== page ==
8th January 2022
1 minute read
Lego is brilliant, but the act of separating each individual type of brick into its own specific container is a Sisyphean task conducted by only one person in our house (not me).
A new app called Brickit will scan your lego pieces to create an inventory of your collection. This includes counting the total number of bricks, as well as sorting them by size. All you have to do is spread them out on a flat surface and take a photograph, and the app will suggest different figures you can build using the bricks in your collection, including step-by-step directions.
Does this take away from the ‘play’ or imagination so implicit in Lego? Almost definitely. There’s an interesting point here – that in making something more ‘efficient’ we absolutely lose all the pleasure. As Rory Sutherland has suggested, perhaps there should be a setting in my Waze GPS app which allows me to pick the more pleasurable journey somewhere, rather than just the quickest/shortest.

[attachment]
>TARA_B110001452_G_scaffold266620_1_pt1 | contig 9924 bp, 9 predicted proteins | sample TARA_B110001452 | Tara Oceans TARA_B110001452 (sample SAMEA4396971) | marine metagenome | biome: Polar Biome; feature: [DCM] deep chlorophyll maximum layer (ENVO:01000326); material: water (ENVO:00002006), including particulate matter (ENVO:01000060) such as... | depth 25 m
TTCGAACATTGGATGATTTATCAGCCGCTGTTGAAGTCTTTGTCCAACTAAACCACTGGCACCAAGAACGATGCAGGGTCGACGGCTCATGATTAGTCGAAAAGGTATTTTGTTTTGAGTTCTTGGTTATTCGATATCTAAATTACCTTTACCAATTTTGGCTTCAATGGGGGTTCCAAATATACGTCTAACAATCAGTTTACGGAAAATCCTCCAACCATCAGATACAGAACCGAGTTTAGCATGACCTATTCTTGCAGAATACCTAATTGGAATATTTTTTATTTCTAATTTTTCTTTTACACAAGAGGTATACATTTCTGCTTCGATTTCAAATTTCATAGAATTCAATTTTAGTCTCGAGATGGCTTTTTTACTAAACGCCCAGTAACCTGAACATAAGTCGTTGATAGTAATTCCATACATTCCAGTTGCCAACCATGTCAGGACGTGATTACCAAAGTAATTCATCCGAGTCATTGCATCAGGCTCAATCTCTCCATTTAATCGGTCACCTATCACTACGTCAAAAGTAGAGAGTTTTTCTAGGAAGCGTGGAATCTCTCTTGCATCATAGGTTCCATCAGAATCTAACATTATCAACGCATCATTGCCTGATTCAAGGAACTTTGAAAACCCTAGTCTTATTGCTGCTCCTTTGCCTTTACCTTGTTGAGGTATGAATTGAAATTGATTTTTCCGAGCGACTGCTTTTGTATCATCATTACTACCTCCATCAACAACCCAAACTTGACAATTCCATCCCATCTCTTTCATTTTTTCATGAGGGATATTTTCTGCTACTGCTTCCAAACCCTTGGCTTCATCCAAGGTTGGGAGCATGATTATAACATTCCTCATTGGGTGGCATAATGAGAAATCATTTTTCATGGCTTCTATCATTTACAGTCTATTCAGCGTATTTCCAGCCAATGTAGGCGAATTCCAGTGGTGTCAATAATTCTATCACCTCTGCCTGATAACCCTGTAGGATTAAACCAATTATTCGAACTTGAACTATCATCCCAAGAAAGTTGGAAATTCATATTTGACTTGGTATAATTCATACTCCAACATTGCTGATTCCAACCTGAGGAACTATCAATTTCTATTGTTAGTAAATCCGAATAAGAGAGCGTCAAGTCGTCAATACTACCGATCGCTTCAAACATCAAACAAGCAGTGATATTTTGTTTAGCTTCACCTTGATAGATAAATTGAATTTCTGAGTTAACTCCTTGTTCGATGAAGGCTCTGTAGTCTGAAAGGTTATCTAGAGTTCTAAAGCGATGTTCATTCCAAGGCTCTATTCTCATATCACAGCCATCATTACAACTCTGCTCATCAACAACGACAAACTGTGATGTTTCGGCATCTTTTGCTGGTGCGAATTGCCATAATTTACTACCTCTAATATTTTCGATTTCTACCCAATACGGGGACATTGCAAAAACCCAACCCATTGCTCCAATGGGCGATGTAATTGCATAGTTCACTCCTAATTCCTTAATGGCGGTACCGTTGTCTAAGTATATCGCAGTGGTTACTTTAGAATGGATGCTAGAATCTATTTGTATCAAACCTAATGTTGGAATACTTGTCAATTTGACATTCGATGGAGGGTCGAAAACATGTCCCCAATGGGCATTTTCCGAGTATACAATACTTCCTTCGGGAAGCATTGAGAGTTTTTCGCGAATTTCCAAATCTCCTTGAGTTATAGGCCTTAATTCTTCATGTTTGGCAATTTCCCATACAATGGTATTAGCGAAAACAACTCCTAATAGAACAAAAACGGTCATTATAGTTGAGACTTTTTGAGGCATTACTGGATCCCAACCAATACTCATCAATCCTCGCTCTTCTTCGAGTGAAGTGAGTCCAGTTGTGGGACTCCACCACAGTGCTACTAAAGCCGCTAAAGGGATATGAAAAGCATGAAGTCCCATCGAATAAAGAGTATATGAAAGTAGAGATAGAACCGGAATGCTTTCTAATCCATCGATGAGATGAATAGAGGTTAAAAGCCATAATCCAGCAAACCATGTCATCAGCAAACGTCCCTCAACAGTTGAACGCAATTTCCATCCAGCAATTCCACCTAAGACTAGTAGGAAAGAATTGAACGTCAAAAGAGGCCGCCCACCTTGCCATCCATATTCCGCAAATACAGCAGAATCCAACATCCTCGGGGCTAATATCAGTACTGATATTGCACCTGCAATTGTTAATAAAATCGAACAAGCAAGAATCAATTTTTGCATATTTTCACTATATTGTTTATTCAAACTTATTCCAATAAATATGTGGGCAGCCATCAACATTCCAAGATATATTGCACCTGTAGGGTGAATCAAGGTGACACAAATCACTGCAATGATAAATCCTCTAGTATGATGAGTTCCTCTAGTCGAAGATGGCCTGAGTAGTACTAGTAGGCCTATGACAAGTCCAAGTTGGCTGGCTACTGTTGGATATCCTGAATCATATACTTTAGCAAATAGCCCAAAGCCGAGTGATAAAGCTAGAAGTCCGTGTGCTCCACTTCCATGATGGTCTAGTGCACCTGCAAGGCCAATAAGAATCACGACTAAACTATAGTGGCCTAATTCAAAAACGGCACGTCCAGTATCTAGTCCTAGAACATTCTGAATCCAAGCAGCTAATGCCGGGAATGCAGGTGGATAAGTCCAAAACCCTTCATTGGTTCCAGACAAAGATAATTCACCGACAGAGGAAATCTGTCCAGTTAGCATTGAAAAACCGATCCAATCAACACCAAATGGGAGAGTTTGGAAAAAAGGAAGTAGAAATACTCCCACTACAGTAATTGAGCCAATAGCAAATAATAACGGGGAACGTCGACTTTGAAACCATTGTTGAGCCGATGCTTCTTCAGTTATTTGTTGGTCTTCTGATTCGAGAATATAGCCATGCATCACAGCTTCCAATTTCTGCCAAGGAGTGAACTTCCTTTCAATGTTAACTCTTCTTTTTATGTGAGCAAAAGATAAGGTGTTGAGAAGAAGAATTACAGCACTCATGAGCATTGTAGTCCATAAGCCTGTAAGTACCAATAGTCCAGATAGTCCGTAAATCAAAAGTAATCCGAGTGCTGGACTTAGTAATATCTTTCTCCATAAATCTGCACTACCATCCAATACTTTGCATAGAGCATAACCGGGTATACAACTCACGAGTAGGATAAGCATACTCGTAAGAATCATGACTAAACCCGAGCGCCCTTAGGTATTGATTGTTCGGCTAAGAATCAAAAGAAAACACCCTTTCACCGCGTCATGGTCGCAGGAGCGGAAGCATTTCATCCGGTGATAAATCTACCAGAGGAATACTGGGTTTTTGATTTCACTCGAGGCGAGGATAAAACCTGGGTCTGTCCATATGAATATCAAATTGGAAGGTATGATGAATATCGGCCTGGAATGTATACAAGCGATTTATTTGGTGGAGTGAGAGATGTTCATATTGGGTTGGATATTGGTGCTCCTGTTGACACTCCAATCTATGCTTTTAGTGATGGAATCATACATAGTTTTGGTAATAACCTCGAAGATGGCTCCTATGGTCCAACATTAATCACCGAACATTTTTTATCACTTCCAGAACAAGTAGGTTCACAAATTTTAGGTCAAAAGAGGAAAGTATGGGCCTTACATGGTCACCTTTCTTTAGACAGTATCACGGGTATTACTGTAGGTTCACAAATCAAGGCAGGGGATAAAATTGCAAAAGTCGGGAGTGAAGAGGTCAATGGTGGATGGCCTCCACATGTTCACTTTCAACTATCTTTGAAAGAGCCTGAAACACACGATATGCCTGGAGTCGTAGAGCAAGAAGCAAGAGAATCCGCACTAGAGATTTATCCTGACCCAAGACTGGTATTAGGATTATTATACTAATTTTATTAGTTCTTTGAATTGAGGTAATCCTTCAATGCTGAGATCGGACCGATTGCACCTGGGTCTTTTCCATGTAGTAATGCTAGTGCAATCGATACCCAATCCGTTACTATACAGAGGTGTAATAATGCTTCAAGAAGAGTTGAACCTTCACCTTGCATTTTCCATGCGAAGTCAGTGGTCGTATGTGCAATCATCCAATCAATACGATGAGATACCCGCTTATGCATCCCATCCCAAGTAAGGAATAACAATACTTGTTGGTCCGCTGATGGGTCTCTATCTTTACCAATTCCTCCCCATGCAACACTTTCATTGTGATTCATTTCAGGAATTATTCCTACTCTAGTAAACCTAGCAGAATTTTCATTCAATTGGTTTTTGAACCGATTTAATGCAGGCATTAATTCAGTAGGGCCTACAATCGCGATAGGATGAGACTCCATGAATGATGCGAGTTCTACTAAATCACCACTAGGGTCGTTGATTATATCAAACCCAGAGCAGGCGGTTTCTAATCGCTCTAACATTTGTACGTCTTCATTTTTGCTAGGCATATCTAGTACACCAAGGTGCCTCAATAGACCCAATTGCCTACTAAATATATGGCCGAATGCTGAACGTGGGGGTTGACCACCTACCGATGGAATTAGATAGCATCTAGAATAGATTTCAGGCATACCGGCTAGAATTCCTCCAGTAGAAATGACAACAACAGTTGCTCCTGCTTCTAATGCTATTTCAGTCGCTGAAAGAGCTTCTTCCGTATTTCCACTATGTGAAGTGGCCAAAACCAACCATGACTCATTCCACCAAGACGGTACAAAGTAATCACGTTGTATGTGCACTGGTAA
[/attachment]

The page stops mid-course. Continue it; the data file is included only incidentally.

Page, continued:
Sometimes the journey quite literally is more important than the destination, and efficiency is rarely the best measure of success of an experience.
It’s interesting to think about when considering online shops – we can measure a conversion rate, but how do we measure what we made the customer feel? Was the sale efficient or was it pleasurable? Is this either/or? Customer experience in a shop can be managed by the staff – in a restaurant if I’m made to feel like I’ve made the correct wine choice I’m sure the wine tastes better.
How can we emulate that on a website?
Rob Dobson has been working in digital and building websites for 20 years. From designing and developing the world’s first internet bank in 1999 (smile.co.uk), he founded Northern Comfort in 2010.
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